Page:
University of Pittsburgh
February 28, 2007

Nobel Laureate and Physicist Carl Wieman to Speak at Pitt March 14 On Improving Undergraduate Science Education

2001 Nobel prizewinner to discuss failures of traditional educational model and review modern, more effective methods as part of Teaching Excellence lecture series
Contact:  412-624-4147

PITTSBURGH-Since modern science blossomed in the 1500s, it has evolved into society's key source of knowledge, technology, and medicine, and explores a vast terrain ranging from the outer reaches of the universe to tiny quarks. Yet the quality of science education has largely failed to keep pace, according to Nobel Laureate Carl Wieman, director of the Science Education Initiative at the University of British Columbia.

A champion of modernizing undergraduate science classes, Wieman will speak at the University of Pittsburgh March 14 from 3 to 5 p.m. in Room 343 of Pitt's Alumni Hall, 4227 Fifth Ave. He will talk about the shortcomings of current science education and how to revamp curricula through such methods as interactive software and hiring education specialists to work within science departments. His appearance is part of the annual Teaching Excellence lecture series, which features experts on the best techniques for teaching at the undergraduate level, and is sponsored by Pitt's School of Arts and Sciences.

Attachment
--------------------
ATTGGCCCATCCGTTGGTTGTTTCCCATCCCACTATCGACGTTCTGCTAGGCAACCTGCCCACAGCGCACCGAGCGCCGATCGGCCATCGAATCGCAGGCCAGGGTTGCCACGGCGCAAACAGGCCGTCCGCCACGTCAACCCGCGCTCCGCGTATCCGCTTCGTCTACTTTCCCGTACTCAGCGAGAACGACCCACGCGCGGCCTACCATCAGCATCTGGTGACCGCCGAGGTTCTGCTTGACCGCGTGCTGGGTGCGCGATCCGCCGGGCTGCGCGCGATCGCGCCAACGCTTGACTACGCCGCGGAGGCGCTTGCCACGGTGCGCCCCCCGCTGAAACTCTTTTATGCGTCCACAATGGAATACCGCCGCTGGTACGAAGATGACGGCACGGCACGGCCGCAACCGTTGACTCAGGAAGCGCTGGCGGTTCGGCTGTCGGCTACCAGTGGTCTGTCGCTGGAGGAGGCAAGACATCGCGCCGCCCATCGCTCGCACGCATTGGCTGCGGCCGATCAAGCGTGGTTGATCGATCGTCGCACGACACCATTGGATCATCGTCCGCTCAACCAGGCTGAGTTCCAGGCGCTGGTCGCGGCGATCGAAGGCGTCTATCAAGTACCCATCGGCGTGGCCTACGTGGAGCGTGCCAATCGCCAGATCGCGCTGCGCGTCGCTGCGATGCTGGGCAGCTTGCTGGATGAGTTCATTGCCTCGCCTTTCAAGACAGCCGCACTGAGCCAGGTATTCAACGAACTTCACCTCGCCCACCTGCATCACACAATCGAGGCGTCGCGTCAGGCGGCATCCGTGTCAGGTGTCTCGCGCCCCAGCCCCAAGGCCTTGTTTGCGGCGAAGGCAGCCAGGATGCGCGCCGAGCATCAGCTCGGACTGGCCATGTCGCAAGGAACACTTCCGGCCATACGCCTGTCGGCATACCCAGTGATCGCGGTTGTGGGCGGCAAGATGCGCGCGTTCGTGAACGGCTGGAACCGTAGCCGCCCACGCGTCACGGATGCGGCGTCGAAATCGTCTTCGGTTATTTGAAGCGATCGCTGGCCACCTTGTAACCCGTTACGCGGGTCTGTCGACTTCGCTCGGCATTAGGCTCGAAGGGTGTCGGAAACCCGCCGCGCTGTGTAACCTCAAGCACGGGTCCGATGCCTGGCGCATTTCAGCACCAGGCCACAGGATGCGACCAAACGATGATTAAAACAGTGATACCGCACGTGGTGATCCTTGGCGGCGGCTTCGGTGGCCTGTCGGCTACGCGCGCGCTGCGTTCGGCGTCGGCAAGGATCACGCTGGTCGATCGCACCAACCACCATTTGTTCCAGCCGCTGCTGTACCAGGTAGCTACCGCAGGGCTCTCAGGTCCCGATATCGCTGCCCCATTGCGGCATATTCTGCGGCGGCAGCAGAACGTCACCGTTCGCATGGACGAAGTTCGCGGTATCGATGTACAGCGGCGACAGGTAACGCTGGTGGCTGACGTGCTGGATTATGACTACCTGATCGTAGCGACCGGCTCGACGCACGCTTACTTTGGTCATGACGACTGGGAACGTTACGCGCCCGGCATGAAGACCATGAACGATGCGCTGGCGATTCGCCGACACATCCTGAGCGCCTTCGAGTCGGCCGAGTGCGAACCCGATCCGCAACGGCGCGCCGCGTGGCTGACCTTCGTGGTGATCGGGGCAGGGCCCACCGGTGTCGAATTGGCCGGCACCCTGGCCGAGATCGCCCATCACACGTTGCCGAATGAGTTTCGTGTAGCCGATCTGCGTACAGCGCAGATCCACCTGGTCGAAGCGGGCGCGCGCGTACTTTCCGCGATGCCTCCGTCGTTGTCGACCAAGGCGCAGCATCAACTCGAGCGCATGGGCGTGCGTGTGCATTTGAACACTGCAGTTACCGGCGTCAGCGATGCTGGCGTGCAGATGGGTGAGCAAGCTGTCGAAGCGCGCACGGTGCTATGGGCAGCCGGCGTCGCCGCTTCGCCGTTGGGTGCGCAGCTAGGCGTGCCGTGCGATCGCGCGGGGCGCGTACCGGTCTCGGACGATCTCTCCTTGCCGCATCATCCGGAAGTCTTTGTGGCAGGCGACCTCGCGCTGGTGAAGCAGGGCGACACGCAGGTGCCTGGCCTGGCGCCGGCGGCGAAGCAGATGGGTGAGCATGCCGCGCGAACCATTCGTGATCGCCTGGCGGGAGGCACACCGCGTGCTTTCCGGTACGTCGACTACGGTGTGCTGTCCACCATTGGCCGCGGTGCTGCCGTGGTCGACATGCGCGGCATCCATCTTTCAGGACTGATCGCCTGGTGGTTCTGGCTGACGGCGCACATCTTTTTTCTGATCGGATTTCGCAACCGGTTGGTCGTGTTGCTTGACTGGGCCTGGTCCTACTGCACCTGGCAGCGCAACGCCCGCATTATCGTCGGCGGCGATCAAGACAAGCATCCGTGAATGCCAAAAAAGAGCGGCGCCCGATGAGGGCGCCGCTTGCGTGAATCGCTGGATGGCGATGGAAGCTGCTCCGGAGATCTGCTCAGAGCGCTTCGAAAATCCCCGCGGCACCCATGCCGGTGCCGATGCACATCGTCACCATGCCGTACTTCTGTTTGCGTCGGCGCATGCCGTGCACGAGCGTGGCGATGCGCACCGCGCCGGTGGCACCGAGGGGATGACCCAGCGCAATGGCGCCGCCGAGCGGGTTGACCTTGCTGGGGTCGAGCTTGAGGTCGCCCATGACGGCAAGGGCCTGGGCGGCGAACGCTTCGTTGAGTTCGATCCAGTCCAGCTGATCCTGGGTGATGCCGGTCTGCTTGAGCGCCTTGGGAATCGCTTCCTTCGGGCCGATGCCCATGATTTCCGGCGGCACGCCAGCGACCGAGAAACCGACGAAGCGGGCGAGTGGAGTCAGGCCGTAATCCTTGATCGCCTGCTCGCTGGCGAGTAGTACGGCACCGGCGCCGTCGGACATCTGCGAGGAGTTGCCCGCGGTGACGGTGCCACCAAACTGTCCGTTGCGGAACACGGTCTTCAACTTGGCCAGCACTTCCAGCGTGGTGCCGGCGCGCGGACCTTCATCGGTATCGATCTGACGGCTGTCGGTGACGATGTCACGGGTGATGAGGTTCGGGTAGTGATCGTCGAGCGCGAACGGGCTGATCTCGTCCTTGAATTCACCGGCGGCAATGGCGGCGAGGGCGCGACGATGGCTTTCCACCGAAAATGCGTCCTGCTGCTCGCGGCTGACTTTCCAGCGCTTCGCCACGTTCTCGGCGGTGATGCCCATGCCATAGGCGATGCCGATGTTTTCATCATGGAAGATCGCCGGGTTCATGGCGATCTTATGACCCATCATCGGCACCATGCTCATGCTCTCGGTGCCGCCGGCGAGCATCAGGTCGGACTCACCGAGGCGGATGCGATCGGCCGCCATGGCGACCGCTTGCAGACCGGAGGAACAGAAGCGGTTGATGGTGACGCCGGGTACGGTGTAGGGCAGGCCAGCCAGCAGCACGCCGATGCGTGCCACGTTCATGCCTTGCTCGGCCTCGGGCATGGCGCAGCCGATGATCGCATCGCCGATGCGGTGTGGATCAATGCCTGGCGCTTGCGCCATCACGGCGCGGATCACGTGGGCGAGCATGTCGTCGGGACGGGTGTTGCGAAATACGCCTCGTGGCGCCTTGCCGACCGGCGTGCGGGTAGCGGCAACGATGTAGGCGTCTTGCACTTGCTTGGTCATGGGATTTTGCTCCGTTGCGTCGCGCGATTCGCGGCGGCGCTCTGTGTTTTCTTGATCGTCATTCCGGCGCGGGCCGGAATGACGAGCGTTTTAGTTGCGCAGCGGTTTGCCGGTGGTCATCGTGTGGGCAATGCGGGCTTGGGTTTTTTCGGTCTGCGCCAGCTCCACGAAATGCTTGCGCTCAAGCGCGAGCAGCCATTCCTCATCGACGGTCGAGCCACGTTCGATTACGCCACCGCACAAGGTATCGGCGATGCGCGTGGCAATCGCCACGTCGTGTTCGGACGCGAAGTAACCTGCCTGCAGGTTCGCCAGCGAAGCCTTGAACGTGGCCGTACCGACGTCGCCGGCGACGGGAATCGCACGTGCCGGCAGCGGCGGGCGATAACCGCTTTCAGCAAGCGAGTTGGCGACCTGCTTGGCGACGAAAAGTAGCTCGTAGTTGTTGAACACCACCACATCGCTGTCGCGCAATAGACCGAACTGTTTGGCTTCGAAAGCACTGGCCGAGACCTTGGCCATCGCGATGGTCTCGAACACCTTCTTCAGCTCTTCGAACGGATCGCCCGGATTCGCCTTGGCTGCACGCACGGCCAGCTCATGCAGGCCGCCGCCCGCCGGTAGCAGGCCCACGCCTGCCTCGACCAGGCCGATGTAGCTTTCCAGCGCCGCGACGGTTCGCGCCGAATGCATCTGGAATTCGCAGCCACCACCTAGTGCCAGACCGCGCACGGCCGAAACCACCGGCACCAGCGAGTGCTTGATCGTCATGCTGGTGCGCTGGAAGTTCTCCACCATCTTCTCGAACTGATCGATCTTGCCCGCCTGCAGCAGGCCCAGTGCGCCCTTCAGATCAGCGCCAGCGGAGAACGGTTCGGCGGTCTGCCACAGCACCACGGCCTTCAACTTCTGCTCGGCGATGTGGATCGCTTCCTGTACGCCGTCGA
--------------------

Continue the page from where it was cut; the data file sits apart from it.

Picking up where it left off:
While at the University of Colorado in Boulder, Wieman won the 2001 Nobel Prize in Physics with two other researchers for producing a super cold state of matter known as the Bose-Einstein condensate. With a temperature close to absolute zero-or negative 273-degrees Celsius-the condensate is useful to physicists because it slows atomic activity to an observable level.

The event is free and open to the public, but seating is limited. Regina Schulte-Ladbeck, associate dean of undergraduate studies in Arts and Sciences, and Chandralekha Singh, associate professor of physics and astronomy and 2002 winner of the Chancellor's Distinguished Teaching Award, will introduce Wieman.

For more information on the event, call the office of the associate dean of undergraduate studies at 412-624-6482 or visit